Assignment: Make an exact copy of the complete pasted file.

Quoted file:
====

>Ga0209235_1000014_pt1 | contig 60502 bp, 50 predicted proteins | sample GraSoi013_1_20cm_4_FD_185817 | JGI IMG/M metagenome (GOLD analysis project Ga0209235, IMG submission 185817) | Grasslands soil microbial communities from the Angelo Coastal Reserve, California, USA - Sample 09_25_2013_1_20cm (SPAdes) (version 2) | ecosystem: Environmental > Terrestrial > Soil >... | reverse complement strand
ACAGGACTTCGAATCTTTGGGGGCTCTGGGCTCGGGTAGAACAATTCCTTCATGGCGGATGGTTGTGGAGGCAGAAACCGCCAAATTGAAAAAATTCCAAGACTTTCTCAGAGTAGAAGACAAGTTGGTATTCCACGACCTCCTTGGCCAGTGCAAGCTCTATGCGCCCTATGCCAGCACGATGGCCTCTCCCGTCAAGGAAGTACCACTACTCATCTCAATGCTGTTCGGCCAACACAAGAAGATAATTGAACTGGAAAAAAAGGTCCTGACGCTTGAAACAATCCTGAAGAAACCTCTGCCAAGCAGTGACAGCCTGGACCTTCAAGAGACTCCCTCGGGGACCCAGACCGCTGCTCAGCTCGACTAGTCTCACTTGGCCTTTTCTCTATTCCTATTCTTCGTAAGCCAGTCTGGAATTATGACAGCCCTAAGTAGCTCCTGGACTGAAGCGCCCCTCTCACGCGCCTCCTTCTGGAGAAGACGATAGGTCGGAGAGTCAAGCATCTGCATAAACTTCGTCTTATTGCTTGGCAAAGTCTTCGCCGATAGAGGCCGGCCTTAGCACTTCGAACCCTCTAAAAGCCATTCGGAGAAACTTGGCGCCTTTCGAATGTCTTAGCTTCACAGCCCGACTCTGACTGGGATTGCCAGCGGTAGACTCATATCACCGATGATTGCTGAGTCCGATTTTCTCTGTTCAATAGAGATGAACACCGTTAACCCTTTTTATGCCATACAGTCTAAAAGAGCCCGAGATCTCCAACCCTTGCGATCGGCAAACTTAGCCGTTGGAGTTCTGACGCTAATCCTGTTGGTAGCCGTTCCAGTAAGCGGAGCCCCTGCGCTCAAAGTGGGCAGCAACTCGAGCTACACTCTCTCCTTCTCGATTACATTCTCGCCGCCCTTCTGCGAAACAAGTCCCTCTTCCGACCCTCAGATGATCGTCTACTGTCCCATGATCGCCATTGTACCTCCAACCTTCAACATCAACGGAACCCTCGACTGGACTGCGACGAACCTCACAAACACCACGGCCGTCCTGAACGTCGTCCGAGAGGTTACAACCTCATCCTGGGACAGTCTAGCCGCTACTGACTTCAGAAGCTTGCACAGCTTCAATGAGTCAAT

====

>Ga0209235_1000014_pt1 | contig 60502 bp, 50 predicted proteins | sample GraSoi013_1_20cm_4_FD_185817 | JGI IMG/M metagenome (GOLD analysis project Ga0209235, IMG submission 185817) | Grasslands soil microbial communities from the Angelo Coastal Reserve, California, USA - Sample 09_25_2013_1_20cm (SPAdes) (version 2) | ecosystem: Environmental > Terrestrial > Soil >... | reverse complement strand
ACAGGACTTCGAATCTTTGGGGGCTCTGGGCTCGGGTAGAACAATTCCTTCATGGCGGATGGTTGTGGAGGCAGAAACCGCCAAATTGAAAAAATTCCAAGACTTTCTCAGAGTAGAAGACAAGTTGGTATTCCACGACCTCCTTGGCCAGTGCAAGCTCTATGCGCCCTATGCCAGCACGATGGCCTCTCCCGTCAAGGAAGTACCACTACTCATCTCAATGCTGTTCGGCCAACACAAGAAGATAATTGAACTGGAAAAAAAGGTCCTGACGCTTGAAACAATCCTGAAGAAACCTCTGCCAAGCAGTGACAGCCTGGACCTTCAAGAGACTCCCTCGGGGACCCAGACCGCTGCTCAGCTCGACTAGTCTCACTTGGCCTTTTCTCTATTCCTATTCTTCGTAAGCCAGTCTGGAATTATGACAGCCCTAAGTAGCTCCTGGACTGAAGCGCCCCTCTCACGCGCCTCCTTCTGGAGAAGACGATAGGTCGGAGAGTCAAGCATCTGCATAAACTTCGTCTTATTGCTTGGCAAAGTCTTCGCCGATAGAGGCCGGCCTTAGCACTTCGAACCCTCTAAAAGCCATTCGGAGAAACTTGGCGCCTTTCGAATGTCTTAGCTTCACAGCCCGACTCTGACTGGGATTGCCAGCGGTAGACTCATATCACCGATGATTGCTGAGTCCGATTTTCTCTGTTCAATAGAGATGAACACCGTTAACCCTTTTTATGCCATACAGTCTAAAAGAGCCCGAGATCTCCAACCCTTGCGATCGGCAAACTTAGCCGTTGGAGTTCTGACGCTAATCCTGTTGGTAGCCGTTCCAGTAAGCGGAGCCCCTGCGCTCAAAGTGGGCAGCAACTCGAGCTACACTCTCTCCTTCTCGATTACATTCTCGCCGCCCTTCTGCGAAACAAGTCCCTCTTCCGACCCTCAGATGATCGTCTACTGTCCCATGATCGCCATTGTACCTCCAACCTTCAACATCAACGGAACCCTCGACTGGACTGCGACGAACCTCACAAACACCACGGCCGTCCTGAACGTCGTCCGAGAGGTTACAACCTCATCCTGGGACAGTCTAGCCGCTACTGACTTCAGAAGCTTGCACAGCTTCAATGAGTCAAT